Right then! In a very convoluted stiff-upper-lip sort of way, as is wont of me, coated lightly with a longingly British accent, I'm going to try and attempt a soul-searingly revealing revelation on the experience of being a Tamilian having grown up and lived outside Tamil Nadu.
Almost everything Tamilian is unbelievably beautiful to me. I'm exposed to Tamilian-ness in slight proportions, and anything in moderation is good for you. That's one of the main reasons why relationships are at its greatest beauty at the start.
The Tamil I speak is polished and Brahminical. That's because the only Tamil I speak is to my family, and the only Tamil that they speak is polished and Brahminical. We have been spared the street Tamil that has swallowed Chennai and the rest of Tamil Nadu in recent years. And I still prefer to call Chennai 'Madras', although I am sure that this urge in me is not quite as strong as some of the old-timers in or from Chennai.
I have had a multi-dimensional multi-faceted upbringing, having been exposed to various cultures, cuisines, ideas and lifestyles, mainly because Bangalore is a melting pot of the same, and if you choose to become a sponge, there is no end to what you can soak up. Also, my parents have been extremely open-minded and forward-thinking. If I had grown up in Chennai, it would have been extremely difficult and a real struggle to stop myself from becoming uni-dimensional, simply because the local language and culture there is so omni-present and inescapable. This is not to say that there are no well-rounded individuals coming out of Chennai. This is to say that I would have found it extremely difficult. My tolerance towards North Indians and all things North Indian, which was already thrashing about at an all-time low a couple of years ago, would have probably been non-existent, to say the least.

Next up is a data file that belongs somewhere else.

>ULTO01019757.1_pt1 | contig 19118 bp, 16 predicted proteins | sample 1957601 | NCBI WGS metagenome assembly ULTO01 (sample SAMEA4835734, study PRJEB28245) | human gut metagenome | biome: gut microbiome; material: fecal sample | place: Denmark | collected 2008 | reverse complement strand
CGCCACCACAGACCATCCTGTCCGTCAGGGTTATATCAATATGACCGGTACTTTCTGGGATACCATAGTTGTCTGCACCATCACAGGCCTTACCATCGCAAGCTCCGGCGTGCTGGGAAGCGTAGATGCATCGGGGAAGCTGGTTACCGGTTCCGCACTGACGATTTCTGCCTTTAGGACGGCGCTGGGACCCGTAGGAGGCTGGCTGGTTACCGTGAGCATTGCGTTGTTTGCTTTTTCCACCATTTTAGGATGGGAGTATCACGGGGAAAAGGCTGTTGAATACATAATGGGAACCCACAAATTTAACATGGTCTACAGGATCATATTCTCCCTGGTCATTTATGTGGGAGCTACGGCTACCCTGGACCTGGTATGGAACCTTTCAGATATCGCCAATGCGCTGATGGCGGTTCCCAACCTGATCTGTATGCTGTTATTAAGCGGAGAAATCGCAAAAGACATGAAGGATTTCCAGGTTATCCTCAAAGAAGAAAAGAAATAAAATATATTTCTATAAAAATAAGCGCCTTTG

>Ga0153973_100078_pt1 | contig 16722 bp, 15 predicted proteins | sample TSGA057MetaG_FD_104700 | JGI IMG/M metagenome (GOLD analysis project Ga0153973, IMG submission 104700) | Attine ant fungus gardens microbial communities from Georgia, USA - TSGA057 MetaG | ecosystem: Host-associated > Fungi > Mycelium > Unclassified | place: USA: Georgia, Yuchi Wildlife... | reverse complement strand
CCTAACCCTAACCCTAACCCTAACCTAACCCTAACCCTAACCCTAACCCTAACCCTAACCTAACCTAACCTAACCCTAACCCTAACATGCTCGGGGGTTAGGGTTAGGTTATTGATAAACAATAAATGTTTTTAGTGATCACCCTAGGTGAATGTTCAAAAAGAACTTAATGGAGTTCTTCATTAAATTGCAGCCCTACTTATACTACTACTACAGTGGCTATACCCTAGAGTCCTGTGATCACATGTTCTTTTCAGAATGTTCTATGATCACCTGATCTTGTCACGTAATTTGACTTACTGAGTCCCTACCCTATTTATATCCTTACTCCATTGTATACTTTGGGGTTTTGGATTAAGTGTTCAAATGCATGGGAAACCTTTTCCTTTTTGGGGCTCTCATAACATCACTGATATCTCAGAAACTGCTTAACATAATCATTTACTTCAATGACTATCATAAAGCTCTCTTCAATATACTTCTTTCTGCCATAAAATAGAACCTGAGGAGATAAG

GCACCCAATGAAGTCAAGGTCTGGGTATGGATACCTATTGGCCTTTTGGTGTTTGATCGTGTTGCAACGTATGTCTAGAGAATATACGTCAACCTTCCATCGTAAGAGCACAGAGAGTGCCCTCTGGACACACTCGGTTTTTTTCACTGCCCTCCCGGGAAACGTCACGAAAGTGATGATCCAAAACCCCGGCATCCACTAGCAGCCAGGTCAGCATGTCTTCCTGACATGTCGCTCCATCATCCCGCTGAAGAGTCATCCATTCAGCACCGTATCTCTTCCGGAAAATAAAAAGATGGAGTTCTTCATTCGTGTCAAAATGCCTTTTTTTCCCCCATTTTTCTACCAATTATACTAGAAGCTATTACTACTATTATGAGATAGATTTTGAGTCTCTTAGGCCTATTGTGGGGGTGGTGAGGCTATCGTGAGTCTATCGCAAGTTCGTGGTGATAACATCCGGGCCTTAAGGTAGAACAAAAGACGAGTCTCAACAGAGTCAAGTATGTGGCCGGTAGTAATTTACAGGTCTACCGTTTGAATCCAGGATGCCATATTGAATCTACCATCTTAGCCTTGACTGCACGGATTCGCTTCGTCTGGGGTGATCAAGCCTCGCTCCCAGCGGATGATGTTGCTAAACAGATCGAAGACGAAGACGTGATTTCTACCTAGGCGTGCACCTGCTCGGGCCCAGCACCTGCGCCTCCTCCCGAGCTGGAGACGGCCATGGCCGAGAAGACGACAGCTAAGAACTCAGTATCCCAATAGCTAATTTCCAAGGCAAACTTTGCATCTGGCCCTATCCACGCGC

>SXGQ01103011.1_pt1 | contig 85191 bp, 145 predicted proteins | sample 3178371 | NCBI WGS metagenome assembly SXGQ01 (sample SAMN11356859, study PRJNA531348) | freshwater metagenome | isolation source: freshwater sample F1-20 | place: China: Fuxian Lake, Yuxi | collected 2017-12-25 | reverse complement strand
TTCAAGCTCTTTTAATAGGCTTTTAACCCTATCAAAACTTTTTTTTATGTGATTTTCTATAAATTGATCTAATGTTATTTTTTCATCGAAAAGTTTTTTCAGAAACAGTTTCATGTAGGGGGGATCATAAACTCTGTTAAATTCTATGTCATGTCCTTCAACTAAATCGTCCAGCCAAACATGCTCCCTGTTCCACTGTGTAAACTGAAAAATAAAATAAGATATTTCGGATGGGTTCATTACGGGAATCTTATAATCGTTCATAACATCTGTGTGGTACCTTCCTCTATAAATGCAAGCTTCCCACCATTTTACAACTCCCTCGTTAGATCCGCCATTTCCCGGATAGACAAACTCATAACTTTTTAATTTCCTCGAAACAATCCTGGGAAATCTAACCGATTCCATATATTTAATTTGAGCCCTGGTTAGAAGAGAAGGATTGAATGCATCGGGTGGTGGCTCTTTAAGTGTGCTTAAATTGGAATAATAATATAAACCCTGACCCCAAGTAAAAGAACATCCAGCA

However, I am more uni-dimensional than others in one regard. My knowledge of Indian vernacular languages is abysmally poor. Both Hindi and Tamil flounder in the face of English, and Kannada, despite my socialization in Karnataka's capital city, does not even warrant a mention. So while I am at home with all things Westernised, I am quite out of my depth with all things Indianised, even though I pretend not to notice it and admit it, to myself or to others. So I don't get a lot of things that are said or sung in Hindi and Tamil movies, more so the latter. Vernacular literature does not even exist in my repertoire of literature. I feel that I have lost out on a big part of an education that ought to have, almost by default, come to me. I grew up fairly angry at this and quite jealous of my cousins on the other side of the border, often admonishing my parents for not having given in to their roots and moved to Chennai, where I felt that I rightfully belonged. Today, I am thankful that my parents had enough sense to move to Bangalore two decades ago. I cannot imagine living in Chennai today. It is a nice city and I love going there, but only on trips. I don't think I could survive there for more than a few months, but I'm sure I'll adjust. But why adjust when you can have the real thing?
Anyway, as the more discerning readers might have discerned by now, I suffer from an identity crisis, not very dissimilar to the second generations in the United States and other far-flung lands of fortune. I am a Bangalorean, yet I am a Tamilian. And I am proud of being both!